# Issues using Hermite approximation to bivariate Gaussian in R

In "On Gaussian-like Densities of Order Greater than Two" (Willett, P. Thomas, J. B., 1987), section II, the author state:

$\mathcal{N}(x,y,\rho)=\phi(x)\phi(y)\sum_{n=0}^{\infty}\rho^nH_n(x)H_n(y)$

where

1. $\phi(.)$ is the unit normal density,
2. $H_n(.)$ is the $n^{th}$ Hermite polynomial,
3. $\mathcal{N}(x,y,\rho)$ is the bivariate Gaussian density with correlation $\rho$.

I tried to repeat this (approximately, that is up to the 10th Hermite polynomial) in R:

library(PolynomF)
x<-polynom()
H<-polylist(1,x);for(n in 2:10) H[[n+1]]<-x*H[[n]]-(n-1)*H[[n-1]]
Hp<-as.function(H)
#The Hermite polynomial of order 10
rho<-0.7
R<-c();for(n in 0:10) R[[n+1]]<-rho^n

HPA<-function(z) prod(dnorm(z))*sum(Hp(z[1])*Hp(z[2])*R)

z<-runif(2)
HPA(z)


Which is completely off the mark (i.e. for $z=(0.65,0.63)$ i get 1194). What am i doing wrong ?

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It would appear that you neglected to normalize your Hermite polynomials. Try this:

library(PolynomF)
x <- polynom()
H <- polylist(1,x); for(n in 2:10) H[[n+1]] <- x*H[[n]] - (n-1)*H[[n-1]]
for(n in 1:11) H[[n]] <- H[[n]]*exp(-lgamma(n)/2)
Hp <- as.function(H)
#The (normalized) Hermite polynomial of order 10
rho <- 0.7
R<-c(); for(n in 0:10) R[[n+1]] <- rho^n

HPA <- function(z) prod(dnorm(z))*sum(Hp(z[1])*Hp(z[2])*R)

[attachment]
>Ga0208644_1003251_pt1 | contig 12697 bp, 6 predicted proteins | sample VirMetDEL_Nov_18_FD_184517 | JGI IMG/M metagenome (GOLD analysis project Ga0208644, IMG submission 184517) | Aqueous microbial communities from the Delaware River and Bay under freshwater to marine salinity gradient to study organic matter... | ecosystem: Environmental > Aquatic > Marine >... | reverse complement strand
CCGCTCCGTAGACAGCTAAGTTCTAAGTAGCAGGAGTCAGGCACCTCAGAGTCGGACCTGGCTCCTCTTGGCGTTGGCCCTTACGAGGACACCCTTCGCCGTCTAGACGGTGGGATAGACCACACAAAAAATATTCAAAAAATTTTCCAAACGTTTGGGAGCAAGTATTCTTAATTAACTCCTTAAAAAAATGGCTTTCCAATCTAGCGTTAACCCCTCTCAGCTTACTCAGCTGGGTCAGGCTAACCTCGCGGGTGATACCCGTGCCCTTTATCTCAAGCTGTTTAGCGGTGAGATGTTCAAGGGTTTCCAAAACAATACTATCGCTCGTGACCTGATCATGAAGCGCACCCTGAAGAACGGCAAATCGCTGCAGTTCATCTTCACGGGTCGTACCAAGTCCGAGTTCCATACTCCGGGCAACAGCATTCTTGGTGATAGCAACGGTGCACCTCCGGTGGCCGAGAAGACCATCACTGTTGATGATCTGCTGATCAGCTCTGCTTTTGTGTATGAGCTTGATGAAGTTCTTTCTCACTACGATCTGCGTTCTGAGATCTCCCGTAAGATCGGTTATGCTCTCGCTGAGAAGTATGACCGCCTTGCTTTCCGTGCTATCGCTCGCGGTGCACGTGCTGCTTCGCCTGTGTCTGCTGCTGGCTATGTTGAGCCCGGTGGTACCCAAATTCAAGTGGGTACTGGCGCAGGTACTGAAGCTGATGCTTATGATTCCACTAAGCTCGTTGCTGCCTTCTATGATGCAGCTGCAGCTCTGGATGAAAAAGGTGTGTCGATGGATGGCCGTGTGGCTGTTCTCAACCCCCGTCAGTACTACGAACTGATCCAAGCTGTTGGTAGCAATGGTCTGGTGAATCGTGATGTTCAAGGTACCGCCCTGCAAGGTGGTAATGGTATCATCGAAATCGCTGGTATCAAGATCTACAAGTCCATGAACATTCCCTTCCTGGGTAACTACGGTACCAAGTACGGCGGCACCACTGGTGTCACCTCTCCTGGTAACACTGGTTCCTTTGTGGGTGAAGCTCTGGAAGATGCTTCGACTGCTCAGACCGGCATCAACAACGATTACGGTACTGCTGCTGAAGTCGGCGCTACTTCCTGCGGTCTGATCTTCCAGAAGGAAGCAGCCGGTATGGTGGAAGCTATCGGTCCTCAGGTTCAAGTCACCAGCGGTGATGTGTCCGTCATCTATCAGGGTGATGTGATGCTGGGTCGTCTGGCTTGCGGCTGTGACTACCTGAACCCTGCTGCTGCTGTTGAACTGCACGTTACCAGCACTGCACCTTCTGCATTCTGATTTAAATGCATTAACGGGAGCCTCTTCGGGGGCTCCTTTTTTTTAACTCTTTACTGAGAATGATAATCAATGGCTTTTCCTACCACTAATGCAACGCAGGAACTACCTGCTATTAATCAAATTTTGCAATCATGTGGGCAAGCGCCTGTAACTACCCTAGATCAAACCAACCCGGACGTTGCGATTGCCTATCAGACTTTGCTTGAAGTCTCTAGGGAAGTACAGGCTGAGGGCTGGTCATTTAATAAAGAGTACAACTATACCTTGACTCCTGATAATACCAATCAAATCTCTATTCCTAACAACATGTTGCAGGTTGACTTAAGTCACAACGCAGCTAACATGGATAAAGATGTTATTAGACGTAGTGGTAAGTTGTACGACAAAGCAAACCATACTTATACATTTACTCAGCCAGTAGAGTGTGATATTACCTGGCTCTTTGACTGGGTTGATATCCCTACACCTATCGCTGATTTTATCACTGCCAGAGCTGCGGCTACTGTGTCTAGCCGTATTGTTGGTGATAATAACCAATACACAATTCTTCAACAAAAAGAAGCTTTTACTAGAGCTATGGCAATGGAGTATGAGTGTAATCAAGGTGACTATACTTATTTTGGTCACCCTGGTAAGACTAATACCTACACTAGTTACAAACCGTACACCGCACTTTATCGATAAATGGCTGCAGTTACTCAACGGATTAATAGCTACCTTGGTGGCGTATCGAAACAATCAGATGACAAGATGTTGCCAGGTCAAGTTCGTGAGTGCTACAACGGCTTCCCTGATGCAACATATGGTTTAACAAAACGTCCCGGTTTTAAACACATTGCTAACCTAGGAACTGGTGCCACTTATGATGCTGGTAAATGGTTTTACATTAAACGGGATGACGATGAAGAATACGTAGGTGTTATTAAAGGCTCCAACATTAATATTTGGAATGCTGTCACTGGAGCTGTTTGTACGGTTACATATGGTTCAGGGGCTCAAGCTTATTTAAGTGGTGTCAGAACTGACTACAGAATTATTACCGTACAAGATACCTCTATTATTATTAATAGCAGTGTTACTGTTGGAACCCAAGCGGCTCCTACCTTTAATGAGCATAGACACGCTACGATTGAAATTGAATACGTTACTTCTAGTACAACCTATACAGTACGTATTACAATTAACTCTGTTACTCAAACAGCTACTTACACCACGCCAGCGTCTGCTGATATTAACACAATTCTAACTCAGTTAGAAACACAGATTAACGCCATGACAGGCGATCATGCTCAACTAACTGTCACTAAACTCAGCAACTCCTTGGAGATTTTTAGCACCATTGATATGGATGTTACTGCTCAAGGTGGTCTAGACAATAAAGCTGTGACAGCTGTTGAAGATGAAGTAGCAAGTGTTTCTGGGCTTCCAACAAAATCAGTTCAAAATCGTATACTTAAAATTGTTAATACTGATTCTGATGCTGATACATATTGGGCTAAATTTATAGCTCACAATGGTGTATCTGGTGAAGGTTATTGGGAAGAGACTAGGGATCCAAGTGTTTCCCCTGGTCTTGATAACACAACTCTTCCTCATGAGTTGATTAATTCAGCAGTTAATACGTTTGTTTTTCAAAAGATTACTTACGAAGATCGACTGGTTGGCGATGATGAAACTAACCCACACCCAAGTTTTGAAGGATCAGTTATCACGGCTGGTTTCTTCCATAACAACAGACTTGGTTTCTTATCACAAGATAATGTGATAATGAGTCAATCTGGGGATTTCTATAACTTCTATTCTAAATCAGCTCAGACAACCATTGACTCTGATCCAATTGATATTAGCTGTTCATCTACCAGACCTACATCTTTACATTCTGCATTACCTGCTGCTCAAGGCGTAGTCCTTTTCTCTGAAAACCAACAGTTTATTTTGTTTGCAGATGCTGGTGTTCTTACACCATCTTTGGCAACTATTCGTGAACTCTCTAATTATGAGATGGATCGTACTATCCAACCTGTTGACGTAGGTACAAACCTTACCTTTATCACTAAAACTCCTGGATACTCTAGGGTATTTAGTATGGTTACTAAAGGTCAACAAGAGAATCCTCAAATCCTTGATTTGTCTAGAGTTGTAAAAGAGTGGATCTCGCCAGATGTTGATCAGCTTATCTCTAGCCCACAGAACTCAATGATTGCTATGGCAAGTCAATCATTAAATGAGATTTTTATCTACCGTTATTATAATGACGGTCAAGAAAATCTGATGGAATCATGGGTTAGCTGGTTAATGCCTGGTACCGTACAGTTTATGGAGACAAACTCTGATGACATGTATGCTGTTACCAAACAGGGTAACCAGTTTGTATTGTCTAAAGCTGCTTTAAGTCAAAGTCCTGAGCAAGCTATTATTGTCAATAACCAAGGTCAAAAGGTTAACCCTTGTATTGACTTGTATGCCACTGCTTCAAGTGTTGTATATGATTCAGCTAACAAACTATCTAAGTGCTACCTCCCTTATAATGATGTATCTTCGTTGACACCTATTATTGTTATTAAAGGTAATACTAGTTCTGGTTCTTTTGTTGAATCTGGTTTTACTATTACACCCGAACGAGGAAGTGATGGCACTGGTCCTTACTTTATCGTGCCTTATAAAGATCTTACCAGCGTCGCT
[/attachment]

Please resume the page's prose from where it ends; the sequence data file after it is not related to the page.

set.seed(1)
z <- runif(2)
HPA(z)


Now have a look at what it should be:

library(mvtnorm)
sigma <- matrix(c(1, rho, rho, 1), ncol = 2)
dmvnorm(z, sigma = sigma)


which is only off in the thousandths place on my machine.

Also, you may be interested in the orthopolynom package for another way to generate normalized Hermite polynomials.

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A question though (on other polynomials): my aim is to approximate a multivariate gaussian by polynomial expansions: which of the different approaches (Chebyshev, Hermite, Laguerre) is considered best for approximation ? –  user603 Sep 11 '10 at 7:47
I'm doesn't matter so much which polynomial class you use (up to numerical issues), but you can get better results by the choice of nodes where you sample the function (in this case the bivariate gaussian density) in order to compute the coefficients in front of the polynomials. For this problem, the Chebyshev nodes are optimal, at least when interpolating on a finite interval. see en.wikipedia.org/wiki/Chebyshev_nodes or any decent numerical analysis text (e.g. Cheney & Kincaid) or pages.cs.wisc.edu/~amos/412/lecture-notes/lecture09.pdf –  shabbychef Sep 12 '10 at 16:33
should say 'it doesn't matter'... –  shabbychef Sep 12 '10 at 17:20
Yes, indeed. But do the Chebyshev node generalize to multivariate functions ? I have tried to search the web and the only class of polynomials that is considered in the multivariate case seems to be the Hermite. –  user603 Sep 12 '10 at 23:58
ah, yes, for some reason I thought the function was separable. In higher dimensions, I only have experience in spline interpolation, e.g. for finite-element method compuations. (oddly enough, my thesis was on the topic). the big takeaway in planar meshing to minimize interpolation error is to minimize the maximum angle appearing in the triangulation. the margin does not permit me to be more detailed than this ;) you can look up any of the papers by J. Shewchuk (see 'finite element quality' at cs.cmu.edu/~jrs/jrspapers.html) or N. Walkington & G. Miller, etc. etc. hth. –  shabbychef Sep 13 '10 at 16:34